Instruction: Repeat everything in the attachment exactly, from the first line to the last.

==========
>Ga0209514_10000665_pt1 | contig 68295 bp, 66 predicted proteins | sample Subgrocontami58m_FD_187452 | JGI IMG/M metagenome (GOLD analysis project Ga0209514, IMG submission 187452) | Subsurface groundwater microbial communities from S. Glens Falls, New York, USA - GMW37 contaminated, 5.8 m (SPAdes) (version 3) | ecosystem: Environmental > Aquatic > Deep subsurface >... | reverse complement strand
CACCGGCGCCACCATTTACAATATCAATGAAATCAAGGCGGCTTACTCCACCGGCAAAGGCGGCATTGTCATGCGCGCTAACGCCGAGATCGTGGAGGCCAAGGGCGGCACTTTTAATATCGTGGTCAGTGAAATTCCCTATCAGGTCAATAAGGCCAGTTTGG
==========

>Ga0209514_10000665_pt1 | contig 68295 bp, 66 predicted proteins | sample Subgrocontami58m_FD_187452 | JGI IMG/M metagenome (GOLD analysis project Ga0209514, IMG submission 187452) | Subsurface groundwater microbial communities from S. Glens Falls, New York, USA - GMW37 contaminated, 5.8 m (SPAdes) (version 3) | ecosystem: Environmental > Aquatic > Deep subsurface >... | reverse complement strand
CACCGGCGCCACCATTTACAATATCAATGAAATCAAGGCGGCTTACTCCACCGGCAAAGGCGGCATTGTCATGCGCGCTAACGCCGAGATCGTGGAGGCCAAGGGCGGCACTTTTAATATCGTGGTCAGTGAAATTCCCTATCAGGTCAATAAGGCCAGTTTGG